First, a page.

Summer is finally here and school is out, but learning for the rest of us continues. Whether you're a seasoned PR professional working for a top agency, a novice just beginning a career, or a mid-level manager working in-house at a small business, the time comes when we all could use a refresher course in properly writing suitable copy for the press.
My lesson occurred recently upon reading an interesting interview with retired Wall Street Journal assistant managing editor, Paul R. Martin, Sr., in The Bulldog Reporter, a public relations trade newsletter. Reporters and public relations professionals alike greatly admire Mr. Martin's experience, and they should because his advice for avoiding common writing mistakes is the best primer available for writing great press releases.
Allow me to share with you what I learned: ·
Keep your press release short and simple. Try to use one word instead of two, and ask yourself if what you've written is redundant. If in doubt, have a colleague or friend read your release. Reporters want to understand your key points immediately. They don't want to call you multiple times for clarification. ·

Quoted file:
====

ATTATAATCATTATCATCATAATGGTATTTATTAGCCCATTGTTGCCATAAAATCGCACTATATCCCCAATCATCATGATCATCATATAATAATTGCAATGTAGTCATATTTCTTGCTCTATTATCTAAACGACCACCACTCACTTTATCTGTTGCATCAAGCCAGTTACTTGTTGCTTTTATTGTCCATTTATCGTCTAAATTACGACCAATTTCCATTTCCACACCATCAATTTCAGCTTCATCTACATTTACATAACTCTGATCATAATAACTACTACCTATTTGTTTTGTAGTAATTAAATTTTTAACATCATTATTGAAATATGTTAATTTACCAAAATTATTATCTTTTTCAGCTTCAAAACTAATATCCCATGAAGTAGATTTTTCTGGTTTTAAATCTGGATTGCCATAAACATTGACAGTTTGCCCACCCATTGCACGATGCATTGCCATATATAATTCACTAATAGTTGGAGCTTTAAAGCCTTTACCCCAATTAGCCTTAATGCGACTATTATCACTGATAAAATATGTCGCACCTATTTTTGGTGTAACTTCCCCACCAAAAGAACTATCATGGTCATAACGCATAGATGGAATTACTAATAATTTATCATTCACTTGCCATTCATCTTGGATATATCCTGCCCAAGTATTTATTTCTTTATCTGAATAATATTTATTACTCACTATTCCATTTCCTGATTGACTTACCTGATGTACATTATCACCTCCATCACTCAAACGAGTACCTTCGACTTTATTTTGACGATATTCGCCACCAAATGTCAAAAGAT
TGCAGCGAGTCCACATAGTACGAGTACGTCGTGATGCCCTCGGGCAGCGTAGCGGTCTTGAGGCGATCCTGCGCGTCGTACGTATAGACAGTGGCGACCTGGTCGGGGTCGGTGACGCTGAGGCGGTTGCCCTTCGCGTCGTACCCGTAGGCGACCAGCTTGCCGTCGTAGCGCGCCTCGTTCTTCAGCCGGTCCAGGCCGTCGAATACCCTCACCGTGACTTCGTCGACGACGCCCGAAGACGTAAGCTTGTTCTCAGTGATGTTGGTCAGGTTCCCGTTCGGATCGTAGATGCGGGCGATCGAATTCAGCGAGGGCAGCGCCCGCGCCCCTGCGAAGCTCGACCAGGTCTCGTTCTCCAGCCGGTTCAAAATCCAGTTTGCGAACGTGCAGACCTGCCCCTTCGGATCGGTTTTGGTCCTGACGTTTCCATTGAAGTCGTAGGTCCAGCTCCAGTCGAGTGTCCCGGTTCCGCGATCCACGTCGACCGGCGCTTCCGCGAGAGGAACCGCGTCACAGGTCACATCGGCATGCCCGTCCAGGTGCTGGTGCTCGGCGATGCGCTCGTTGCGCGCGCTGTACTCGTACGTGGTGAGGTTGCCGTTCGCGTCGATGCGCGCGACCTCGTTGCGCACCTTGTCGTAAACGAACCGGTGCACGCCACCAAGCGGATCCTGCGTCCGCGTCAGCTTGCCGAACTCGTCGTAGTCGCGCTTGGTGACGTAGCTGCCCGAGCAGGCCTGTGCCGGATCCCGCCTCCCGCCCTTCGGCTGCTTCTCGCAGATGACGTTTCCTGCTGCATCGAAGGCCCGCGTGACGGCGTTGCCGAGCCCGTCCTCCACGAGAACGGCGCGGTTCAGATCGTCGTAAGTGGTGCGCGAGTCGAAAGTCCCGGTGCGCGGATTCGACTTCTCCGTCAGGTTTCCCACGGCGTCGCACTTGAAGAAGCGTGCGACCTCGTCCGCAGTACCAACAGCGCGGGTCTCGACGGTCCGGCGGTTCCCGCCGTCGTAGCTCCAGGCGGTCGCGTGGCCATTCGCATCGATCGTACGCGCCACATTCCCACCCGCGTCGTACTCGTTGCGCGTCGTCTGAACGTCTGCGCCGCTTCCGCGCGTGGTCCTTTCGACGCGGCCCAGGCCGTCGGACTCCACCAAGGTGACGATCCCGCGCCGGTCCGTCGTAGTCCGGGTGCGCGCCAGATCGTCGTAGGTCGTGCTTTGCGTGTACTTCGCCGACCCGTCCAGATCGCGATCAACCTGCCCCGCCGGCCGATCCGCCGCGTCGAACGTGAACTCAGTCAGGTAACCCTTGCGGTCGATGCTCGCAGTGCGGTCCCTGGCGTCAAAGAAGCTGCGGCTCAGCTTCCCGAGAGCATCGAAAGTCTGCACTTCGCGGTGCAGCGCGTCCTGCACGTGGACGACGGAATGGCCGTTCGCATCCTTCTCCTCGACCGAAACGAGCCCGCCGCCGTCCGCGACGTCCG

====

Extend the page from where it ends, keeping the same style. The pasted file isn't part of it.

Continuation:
Write plainly and avoid company-insider phrases, clichés or industry-specific jargon. Unless you are targeting the trade press, avoid all jargon because it has have no meaning outside of the company or industry. An example phrase would be "state of the art." ·
Do not capitalize titles to elevate your boss or company. Never capitalize titles like "President" or "Chairman". Capped titles should only be applied to things like the names of countries or political heads of State.
Refrain from creating new words or phrases. Instead of saying, "grow the economy" verbs like 'expand,' or 'increase,' still work just as well. ·
Write in active voice. Remember that no one likes to read poorly written copy. Brush up on your grammar and never use the passive voice, which is boring.
Whether you are a PR professional or a small-business owner writing press releases in-house, you must know how the media writes. Keep in mind that journalists expect the quality level and same attention to detail in your copy that their editors demand from their own stories. If you violate these rules, here is yet another instance where your release will receive a one-way trip to the reporter's trash can.
Notable PR Resources:
The Bulldog Reporter
Steven R. Van Hook's All About Public Relations